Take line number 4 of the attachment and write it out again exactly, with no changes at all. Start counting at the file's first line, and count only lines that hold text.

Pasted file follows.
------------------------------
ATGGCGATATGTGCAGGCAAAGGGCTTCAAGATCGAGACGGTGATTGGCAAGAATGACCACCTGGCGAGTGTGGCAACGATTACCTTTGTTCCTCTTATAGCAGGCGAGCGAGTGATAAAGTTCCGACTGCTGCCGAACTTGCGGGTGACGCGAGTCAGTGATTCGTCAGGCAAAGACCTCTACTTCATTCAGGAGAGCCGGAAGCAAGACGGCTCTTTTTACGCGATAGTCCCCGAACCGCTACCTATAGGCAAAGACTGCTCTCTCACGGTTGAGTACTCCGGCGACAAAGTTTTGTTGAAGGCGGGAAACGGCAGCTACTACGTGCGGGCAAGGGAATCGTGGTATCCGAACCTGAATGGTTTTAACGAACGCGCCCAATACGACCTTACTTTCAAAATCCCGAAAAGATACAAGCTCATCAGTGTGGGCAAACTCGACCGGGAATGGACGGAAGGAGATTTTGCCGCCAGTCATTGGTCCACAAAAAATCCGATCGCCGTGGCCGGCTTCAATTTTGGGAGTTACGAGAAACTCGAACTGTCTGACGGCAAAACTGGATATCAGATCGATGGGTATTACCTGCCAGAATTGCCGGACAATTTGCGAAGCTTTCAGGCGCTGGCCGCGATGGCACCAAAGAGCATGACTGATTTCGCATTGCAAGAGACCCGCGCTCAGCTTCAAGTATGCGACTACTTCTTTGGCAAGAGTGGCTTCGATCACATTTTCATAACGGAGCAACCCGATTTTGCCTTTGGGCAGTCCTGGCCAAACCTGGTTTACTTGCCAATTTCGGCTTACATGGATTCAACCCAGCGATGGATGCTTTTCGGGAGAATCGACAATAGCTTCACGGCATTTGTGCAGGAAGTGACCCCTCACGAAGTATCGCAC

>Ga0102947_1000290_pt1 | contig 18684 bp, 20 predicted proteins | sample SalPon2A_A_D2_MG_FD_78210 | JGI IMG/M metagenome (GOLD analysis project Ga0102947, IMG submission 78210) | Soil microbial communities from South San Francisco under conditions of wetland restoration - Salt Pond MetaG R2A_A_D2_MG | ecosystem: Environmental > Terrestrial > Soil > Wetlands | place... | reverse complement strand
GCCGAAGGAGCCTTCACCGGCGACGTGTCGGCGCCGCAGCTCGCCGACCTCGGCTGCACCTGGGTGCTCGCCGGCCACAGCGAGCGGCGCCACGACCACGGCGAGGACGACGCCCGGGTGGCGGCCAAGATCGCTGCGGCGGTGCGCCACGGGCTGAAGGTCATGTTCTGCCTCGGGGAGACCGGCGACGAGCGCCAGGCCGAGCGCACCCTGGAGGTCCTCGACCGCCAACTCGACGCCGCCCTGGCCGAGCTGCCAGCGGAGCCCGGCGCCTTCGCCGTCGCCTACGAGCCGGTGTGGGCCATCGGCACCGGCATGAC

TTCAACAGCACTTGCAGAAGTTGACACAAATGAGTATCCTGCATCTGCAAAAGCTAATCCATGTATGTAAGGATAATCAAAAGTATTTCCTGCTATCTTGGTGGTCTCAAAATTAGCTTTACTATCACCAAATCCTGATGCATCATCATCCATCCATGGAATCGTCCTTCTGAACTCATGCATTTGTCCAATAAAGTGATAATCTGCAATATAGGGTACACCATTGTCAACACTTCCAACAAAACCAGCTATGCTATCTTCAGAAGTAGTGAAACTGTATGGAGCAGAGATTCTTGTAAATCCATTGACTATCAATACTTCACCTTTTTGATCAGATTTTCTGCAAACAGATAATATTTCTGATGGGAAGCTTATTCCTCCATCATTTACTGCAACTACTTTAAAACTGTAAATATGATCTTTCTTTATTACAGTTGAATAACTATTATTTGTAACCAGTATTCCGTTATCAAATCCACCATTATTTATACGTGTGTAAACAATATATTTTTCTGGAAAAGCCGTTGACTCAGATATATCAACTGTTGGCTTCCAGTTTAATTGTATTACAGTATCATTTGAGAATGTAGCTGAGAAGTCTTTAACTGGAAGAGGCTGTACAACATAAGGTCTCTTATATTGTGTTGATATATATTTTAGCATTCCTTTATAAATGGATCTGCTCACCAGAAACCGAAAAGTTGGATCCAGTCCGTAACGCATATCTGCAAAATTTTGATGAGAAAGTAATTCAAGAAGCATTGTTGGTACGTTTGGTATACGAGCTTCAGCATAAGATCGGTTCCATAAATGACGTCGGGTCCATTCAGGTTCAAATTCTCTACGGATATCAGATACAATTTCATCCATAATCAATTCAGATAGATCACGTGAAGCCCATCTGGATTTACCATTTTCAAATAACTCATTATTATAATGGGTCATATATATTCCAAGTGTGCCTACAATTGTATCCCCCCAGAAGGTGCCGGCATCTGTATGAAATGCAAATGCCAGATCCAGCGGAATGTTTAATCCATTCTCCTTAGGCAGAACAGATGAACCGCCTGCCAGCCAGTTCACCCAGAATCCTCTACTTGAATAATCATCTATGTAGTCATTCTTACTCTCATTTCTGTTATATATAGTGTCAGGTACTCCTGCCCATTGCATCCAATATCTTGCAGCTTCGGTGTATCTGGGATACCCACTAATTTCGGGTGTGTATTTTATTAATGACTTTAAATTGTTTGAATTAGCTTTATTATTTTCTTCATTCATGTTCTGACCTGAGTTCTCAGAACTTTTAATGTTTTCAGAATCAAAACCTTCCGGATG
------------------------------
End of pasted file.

TTCAACAGCACTTGCAGAAGTTGACACAAATGAGTATCCTGCATCTGCAAAAGCTAATCCATGTATGTAAGGATAATCAAAAGTATTTCCTGCTATCTTGGTGGTCTCAAAATTAGCTTTACTATCACCAAATCCTGATGCATCATCATCCATCCATGGAATCGTCCTTCTGAACTCATGCATTTGTCCAATAAAGTGATAATCTGCAATATAGGGTACACCATTGTCAACACTTCCAACAAAACCAGCTATGCTATCTTCAGAAGTAGTGAAACTGTATGGAGCAGAGATTCTTGTAAATCCATTGACTATCAATACTTCACCTTTTTGATCAGATTTTCTGCAAACAGATAATATTTCTGATGGGAAGCTTATTCCTCCATCATTTACTGCAACTACTTTAAAACTGTAAATATGATCTTTCTTTATTACAGTTGAATAACTATTATTTGTAACCAGTATTCCGTTATCAAATCCACCATTATTTATACGTGTGTAAACAATATATTTTTCTGGAAAAGCCGTTGACTCAGATATATCAACTGTTGGCTTCCAGTTTAATTGTATTACAGTATCATTTGAGAATGTAGCTGAGAAGTCTTTAACTGGAAGAGGCTGTACAACATAAGGTCTCTTATATTGTGTTGATATATATTTTAGCATTCCTTTATAAATGGATCTGCTCACCAGAAACCGAAAAGTTGGATCCAGTCCGTAACGCATATCTGCAAAATTTTGATGAGAAAGTAATTCAAGAAGCATTGTTGGTACGTTTGGTATACGAGCTTCAGCATAAGATCGGTTCCATAAATGACGTCGGGTCCATTCAGGTTCAAATTCTCTACGGATATCAGATACAATTTCATCCATAATCAATTCAGATAGATCACGTGAAGCCCATCTGGATTTACCATTTTCAAATAACTCATTATTATAATGGGTCATATATATTCCAAGTGTGCCTACAATTGTATCCCCCCAGAAGGTGCCGGCATCTGTATGAAATGCAAATGCCAGATCCAGCGGAATGTTTAATCCATTCTCCTTAGGCAGAACAGATGAACCGCCTGCCAGCCAGTTCACCCAGAATCCTCTACTTGAATAATCATCTATGTAGTCATTCTTACTCTCATTTCTGTTATATATAGTGTCAGGTACTCCTGCCCATTGCATCCAATATCTTGCAGCTTCGGTGTATCTGGGATACCCACTAATTTCGGGTGTGTATTTTATTAATGACTTTAAATTGTTTGAATTAGCTTTATTATTTTCTTCATTCATGTTCTGACCTGAGTTCTCAGAACTTTTAATGTTTTCAGAATCAAAACCTTCCGGATG